In 1967 the Orioles fell from the top of the league standings to sixth. This was due in part to a sore shoulder suffered by Jim Palmer that limited him to nine starts and a 3-1 record. The Orioles quickly proved the 1967 season was an anomaly by rising to a second-place finish in 1968.

After Bauer got the team off to a 43-37 record at the All-Star break in 1968, he was fired by Dalton. The firing took place less than two years after Bauer led the team to their first World Series title. He was replaced by Earl Weaver who had been a longtime manager in the Orioles chain. Weaver took the team to a second-place finish in the league.

In his first three full seasons at the helm, 1969-71, Weaver led the team not only to the AL East title but to the World Series as well. This was a great credit to Dalton who as farm director and director of player personnel had led the Orioles in their development of such players as Jim Palmer, Dave McNally, and Boog Powell. In those three seasons, the Orioles won one World Series (in 1970) and lost two. The World Series title led to Dalton being named Major League Executive of the Year for 1970.

In late October 1971, Dalton accepted an offer from Angels owner Gene Autry to leave Baltimore and become executive vice-president and general manager in Anaheim. The five-year deal, at a reported $60,000 per year, included stock options. Oriole President Jerry Hoffberger originally charged Autry with tampering for stealing Dalton away from Baltimore but later stated that he only asked Commissioner Bowie Kuhn to prevent teams from talking directly with personnel from another organization in the future.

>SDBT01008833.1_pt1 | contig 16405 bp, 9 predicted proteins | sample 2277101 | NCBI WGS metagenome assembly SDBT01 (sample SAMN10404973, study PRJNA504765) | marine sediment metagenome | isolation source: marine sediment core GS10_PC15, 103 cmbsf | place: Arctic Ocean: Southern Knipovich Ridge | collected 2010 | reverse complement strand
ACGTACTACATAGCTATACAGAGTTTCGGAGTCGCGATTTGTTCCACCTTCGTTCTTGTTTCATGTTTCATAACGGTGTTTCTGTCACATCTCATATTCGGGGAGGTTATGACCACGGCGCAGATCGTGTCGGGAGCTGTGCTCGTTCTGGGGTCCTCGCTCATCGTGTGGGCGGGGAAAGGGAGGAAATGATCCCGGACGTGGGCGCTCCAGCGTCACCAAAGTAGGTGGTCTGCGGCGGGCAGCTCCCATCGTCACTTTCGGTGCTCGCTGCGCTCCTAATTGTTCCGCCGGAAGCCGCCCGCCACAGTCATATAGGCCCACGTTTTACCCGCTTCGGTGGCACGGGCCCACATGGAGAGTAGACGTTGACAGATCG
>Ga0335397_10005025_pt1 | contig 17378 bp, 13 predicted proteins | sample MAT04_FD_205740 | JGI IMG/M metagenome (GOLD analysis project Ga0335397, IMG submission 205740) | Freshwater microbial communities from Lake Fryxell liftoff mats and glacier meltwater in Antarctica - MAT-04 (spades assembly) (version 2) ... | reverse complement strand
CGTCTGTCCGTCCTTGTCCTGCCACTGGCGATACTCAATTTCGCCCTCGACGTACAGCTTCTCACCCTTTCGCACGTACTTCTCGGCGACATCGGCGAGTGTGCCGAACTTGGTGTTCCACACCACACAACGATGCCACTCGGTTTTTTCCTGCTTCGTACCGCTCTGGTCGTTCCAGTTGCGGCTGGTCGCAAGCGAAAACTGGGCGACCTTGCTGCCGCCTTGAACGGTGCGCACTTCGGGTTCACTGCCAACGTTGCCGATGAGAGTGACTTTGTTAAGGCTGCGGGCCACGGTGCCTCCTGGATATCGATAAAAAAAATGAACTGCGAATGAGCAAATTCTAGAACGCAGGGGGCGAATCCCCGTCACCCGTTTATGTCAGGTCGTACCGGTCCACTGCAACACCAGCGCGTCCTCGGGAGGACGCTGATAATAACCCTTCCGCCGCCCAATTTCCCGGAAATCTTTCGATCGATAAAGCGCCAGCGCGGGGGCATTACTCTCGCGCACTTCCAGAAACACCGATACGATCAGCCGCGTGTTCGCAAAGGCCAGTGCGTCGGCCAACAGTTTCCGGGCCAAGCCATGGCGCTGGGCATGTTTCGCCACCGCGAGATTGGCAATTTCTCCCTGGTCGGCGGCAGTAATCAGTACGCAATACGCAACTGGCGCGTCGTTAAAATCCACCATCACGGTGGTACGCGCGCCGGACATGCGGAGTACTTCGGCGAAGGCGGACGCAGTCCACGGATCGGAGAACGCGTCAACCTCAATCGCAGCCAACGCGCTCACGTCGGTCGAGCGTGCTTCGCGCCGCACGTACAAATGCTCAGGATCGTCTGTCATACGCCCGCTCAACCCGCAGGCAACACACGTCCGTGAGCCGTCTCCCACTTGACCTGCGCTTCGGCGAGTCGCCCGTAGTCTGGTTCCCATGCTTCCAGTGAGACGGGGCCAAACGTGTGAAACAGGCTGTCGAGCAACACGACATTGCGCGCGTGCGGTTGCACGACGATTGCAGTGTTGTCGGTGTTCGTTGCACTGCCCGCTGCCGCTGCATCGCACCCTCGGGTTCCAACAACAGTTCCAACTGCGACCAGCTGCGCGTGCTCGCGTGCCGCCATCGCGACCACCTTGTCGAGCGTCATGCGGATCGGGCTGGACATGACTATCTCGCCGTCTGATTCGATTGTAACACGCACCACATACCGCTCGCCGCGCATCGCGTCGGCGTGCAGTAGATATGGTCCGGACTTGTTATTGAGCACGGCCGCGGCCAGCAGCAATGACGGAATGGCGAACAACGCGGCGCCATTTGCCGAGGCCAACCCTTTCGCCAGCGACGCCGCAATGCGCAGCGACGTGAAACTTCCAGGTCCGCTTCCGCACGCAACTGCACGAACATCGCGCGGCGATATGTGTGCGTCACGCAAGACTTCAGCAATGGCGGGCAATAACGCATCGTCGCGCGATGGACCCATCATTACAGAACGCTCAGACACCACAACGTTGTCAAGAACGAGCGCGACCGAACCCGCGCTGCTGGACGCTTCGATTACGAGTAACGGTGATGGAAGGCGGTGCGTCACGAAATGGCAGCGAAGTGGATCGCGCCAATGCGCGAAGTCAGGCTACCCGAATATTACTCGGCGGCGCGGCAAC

One of Dalton’s first moves as Angels general manager was to swap longtime Angels shortstop Jim Fregosi to the Mets for four players, one of whom was future Hall of Famer Nolan Ryan. The trade, which took place three months after Dalton assumed his new position, reaffirmed his reputation as a shrewd trader and a keen judge of talent.

Despite the emergence of Ryan as one of the American League’s best starting pitchers, Dalton was unable to duplicate the success he had had in Baltimore. In six seasons at the helm of the Angels he failed to produce a winning season and was never able to rise above fourth place in the AL West. At the end of the six years, Autry decided to replace Dalton with former Padres President Buzzie Bavasi. Autry announced that Dalton would remain with the Angels and left in charge of player trades and free agent negotiations while Bavasi would oversee baseball operations.

On November 21, 1977, Milwaukee Brewers president Bud Selig fired both GM Jim Baumer and field manager Alex Grammas. After receiving Autry’s permission to talk with Dalton, Selig hired Harry as his GM.

Dalton took over a Brewers team that had finished sixth in 1977 and had never had a winning season in the franchise’s nine-year history. But all was not bad. Four days before hiring Dalton, Selig had managed to lure defending AL RBI leader Larry Hisle from the Twins by signing him as a free agent.

Selig granted Dalton full power in all player moves. Coming to Milwaukee along with Dalton were Walter Shannon, Walter Youse, and Roy Poitevint. This group became known as Dalton’s Gang as they loyally followed him from Baltimore to the Angels and then to the Brewers.